Last night we caught the night bus back to Thessaloniki Greece. We’ve had such a good time in Istanbul and feel we got to know the city quite well. We did the usual tourist things then walked and walked. We explored all sorts of interesting neighbourhoods. We walked up one side of the Golden Horn. We walked up a good chunk of the European side of the Bosporus. We took the ferry, rode the city buses, trams and metro. There’s a card for that which made this an easy method of getting about. We had our favourite Turkish delight shop, same for wine – the owners of both shops quickly came to know what we wanted before we even entered. We had our favourite take out food place, and of course our fish place by the bridge.
We encountered no problems worse than saying no to cheeky carpet sellers. Twice we came across police and crowds of noisy men shouting and running. We just turned and went in the opposite direction. Never heard anything about either event on the local news so remain clueless.
We had our hair cut at a very odd little place – good thing hair grows! Not the best cuts we’ve ever had. We mailed parcels home to ourselves and had fun at the post office. No one spoke English there but everyone was willing to help us out. As we showed up with our stuff in a couple of plastic bags this included getting us boxes and taping the contents up…. For no extra charge by the way. Can’t see Canada Post being quite so helpful.
So, here we are back in dirty, dilapidated Northern Greece. Such a marked difference in attitude, and activity level. No one here has a carpet to sell and even if they did they’d likely not bother to ask if we wanted to buy it. Those Turks hustle customers to buy a coffee. The Greeks sigh if a customer enters their coffee shop because they have to then go to the trouble of making a coffee or two….
Ten days in Istanbul was however enough. It is a busy, crowded (17million), noisy city. It is also mostly beautifully looked after. Yes there are rubbishy bits (but work is on going on those parts) yes there is some garbage around (but there are numerous street cleaners) yes some of their side walks could do with some work (and in many places that work is being done). There is pride. The smallest parks and the largest are tidy, there is no graffiti, weeds are pulled, flowers are planted, shrubs and trees are trimmed. Here – not so much – there is no evidence of pride here at all and it shows.
Some parting shots from Istanbul.
Today Pat and I walked over to visit Galata Tower on the other side of the Golden Horn inlet and then had lunch at the fish market – also on that side of the inlet. We’re getting to know our way around these neighbourhoods quite well now so we took a shortcut through the palace gardens. Across the bridge we went – and then up the hill on the other side. We arrived at the tower really quickly – and decided to not go up it due to a rather long line to get in. Besides it was lunch time… The fresh fish called! I mean the food was the real attraction! Historic towers – Ho hum!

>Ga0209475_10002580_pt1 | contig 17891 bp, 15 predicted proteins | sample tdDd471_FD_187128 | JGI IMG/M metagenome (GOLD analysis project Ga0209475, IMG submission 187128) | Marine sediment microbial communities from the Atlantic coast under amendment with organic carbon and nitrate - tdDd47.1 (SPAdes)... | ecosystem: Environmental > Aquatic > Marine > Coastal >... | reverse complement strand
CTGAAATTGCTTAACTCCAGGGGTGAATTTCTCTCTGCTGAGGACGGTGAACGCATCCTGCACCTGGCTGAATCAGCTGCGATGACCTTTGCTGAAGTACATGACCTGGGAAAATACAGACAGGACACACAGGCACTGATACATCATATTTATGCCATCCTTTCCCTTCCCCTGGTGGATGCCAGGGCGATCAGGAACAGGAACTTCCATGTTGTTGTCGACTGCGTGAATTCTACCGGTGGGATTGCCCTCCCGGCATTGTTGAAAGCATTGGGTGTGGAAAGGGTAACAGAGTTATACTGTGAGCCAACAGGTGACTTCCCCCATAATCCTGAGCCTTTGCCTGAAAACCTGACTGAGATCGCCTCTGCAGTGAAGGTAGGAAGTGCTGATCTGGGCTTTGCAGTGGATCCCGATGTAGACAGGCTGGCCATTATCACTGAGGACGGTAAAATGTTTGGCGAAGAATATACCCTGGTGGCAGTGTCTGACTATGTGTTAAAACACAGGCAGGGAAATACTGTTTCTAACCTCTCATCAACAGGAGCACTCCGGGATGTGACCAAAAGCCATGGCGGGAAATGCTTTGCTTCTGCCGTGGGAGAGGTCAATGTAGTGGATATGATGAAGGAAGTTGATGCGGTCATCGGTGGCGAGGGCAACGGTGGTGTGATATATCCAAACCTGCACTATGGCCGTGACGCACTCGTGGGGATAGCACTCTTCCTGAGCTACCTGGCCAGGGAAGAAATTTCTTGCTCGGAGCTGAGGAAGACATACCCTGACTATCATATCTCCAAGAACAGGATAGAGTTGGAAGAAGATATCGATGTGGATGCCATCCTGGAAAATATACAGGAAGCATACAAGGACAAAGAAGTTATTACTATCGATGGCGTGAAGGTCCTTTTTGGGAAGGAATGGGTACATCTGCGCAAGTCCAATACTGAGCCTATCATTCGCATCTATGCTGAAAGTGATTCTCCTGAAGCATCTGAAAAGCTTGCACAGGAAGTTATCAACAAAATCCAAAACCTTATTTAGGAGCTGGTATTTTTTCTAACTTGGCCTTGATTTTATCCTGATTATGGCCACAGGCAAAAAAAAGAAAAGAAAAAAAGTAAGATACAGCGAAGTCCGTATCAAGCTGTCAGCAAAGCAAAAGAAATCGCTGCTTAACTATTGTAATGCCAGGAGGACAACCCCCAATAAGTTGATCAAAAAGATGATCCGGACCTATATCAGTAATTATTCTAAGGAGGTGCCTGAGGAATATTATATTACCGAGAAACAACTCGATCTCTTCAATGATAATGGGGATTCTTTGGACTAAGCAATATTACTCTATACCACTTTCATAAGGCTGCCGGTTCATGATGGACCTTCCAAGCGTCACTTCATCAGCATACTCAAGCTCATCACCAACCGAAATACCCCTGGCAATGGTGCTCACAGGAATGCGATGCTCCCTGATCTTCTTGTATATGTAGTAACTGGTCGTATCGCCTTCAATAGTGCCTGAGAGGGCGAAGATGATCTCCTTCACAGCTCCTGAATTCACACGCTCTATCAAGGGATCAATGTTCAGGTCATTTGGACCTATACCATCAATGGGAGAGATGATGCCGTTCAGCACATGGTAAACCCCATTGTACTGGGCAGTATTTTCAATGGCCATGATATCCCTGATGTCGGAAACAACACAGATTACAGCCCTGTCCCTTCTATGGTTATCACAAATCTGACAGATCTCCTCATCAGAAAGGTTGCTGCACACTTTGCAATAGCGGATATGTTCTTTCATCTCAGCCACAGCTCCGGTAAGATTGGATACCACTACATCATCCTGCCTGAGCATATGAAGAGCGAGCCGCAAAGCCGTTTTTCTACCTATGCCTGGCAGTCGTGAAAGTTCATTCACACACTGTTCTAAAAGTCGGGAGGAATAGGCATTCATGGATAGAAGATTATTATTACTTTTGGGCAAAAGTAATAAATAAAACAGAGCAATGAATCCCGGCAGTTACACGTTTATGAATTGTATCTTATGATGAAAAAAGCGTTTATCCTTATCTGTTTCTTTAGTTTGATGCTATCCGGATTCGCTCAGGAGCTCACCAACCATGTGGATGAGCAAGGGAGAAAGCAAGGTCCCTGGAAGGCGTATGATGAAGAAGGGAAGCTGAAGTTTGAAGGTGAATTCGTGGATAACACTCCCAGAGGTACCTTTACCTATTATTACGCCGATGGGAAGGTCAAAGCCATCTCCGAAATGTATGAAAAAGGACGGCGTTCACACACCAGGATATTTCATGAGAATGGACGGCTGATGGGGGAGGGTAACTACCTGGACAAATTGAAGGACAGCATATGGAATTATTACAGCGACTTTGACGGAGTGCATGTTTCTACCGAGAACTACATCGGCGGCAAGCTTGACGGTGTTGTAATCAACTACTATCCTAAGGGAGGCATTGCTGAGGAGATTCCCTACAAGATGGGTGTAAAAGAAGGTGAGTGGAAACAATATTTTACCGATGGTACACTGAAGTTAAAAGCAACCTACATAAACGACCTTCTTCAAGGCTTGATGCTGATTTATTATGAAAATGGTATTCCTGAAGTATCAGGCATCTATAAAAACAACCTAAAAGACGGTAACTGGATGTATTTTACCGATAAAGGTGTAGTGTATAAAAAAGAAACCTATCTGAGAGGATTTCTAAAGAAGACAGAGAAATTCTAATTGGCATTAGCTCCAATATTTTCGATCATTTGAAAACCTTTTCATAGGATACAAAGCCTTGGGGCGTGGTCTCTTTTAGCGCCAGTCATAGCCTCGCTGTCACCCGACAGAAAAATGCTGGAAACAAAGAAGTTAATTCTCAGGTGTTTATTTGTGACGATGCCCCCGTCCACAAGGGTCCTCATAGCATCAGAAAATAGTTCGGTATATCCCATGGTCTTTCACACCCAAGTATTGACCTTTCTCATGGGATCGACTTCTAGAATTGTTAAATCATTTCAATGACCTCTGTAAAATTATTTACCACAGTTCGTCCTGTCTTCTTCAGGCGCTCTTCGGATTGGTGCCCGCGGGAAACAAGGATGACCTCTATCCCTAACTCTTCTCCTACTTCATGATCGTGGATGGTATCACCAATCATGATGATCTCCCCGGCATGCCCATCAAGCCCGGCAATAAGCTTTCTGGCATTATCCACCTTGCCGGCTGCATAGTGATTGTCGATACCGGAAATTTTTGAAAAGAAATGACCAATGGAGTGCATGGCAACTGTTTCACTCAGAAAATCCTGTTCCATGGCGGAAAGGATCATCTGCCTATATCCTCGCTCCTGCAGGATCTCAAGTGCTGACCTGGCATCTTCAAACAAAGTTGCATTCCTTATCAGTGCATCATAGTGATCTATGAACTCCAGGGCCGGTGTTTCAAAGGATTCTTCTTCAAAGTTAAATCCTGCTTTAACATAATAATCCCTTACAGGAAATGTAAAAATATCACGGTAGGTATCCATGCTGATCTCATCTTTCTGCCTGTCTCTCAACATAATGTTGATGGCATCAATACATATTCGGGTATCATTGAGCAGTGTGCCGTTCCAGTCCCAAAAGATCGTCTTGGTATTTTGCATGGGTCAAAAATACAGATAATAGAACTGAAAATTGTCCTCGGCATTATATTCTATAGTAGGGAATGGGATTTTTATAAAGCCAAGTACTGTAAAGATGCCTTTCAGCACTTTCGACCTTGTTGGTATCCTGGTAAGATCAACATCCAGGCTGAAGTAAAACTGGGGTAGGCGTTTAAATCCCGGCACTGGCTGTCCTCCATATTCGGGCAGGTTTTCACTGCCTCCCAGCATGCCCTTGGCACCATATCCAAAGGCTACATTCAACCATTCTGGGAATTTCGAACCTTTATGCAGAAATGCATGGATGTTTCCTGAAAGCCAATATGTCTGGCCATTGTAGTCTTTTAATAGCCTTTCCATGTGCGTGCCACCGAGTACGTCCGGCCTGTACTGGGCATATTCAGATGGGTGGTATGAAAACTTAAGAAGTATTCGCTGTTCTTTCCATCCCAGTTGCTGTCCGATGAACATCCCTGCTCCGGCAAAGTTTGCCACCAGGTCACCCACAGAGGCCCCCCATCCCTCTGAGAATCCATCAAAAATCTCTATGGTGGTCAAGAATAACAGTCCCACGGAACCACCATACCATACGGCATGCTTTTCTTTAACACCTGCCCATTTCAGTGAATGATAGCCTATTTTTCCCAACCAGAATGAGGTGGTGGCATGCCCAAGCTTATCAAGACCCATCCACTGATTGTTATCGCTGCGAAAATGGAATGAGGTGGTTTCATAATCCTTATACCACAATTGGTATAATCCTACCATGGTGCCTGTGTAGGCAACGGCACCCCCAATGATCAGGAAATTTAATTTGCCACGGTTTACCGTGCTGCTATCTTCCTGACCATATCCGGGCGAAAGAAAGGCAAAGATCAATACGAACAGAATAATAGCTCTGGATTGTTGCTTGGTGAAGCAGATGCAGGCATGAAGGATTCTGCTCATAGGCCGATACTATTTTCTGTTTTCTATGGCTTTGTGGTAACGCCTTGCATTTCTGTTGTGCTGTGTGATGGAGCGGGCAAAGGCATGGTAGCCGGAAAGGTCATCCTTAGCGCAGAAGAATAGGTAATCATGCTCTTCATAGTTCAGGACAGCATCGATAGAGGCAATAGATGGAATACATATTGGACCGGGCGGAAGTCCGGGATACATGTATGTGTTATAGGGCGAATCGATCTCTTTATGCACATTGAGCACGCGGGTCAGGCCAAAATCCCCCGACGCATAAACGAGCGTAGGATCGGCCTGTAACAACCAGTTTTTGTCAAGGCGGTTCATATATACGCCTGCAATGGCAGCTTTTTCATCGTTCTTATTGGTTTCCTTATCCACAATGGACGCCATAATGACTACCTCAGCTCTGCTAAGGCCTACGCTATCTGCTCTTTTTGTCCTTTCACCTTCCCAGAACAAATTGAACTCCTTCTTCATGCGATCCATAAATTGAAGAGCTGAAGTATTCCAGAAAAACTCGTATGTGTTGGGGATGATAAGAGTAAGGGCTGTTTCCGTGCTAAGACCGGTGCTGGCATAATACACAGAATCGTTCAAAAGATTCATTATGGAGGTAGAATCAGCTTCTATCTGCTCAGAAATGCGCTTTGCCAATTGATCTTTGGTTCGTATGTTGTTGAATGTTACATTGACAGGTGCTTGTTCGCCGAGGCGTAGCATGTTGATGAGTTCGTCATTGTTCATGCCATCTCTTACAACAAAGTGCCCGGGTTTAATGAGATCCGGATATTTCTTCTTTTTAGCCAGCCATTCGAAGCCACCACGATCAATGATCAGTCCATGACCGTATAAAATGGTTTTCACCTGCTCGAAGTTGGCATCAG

Down we went to the fish market. It was just as busy today as the last time we were here. A friendly fellow filled us in on the etiquette for acquiring a fresh fish sandwich. One of the cheapest best meals we’ve had in Turkey materialized before our eyes. The sandwhich was a loaf of bread slit lengthways and involved a whole fish minus head and tail plus salad and a large chunk of lemon. We headed off to the near-by park where we’ve seen locals consume these delights. It was quite a messy business but we eventually devoured everything!
Our next mission was to figure out how we will get to the main long distance bus station on the day we leave here. This accomplished – there’s a local bus that we can catch – we searched for the post office – unsuccessful but we do now know where it isn’t. We have a few things to mail home! Then commenced our usual search for affordable wine, some olives and cheese for dinner.
Istanbul mostly delights. It is fairly clean and really beautiful. There are parks and squares and open places. However – this is at times a demanding city. The relentless requests to look in this shop or that, to buy carpets, to eat here or drink there. I imagine Morocco will be worse. Even so there is sometimes a certain edginess when we say “no thanks.” Tourist numbers are down a little so perhaps that is a cause, but some men here might want to adjust their manners if they really want to encourage customers. We continue to be more than slightly flabbergasted by the mixed messages sent by some women’s fashion choices. We have concluded that the women – especially young – attired in Niqab are thus clothed as personal statements of fashion, rebellion, extremist ideologies, or provocativeness …… Not because someone such as a father, brother, or husband has told them this is how they must present themselves. And yes Niqab can be an outstandingly provocative garment – wearing it is clearly not necessarily about modesty.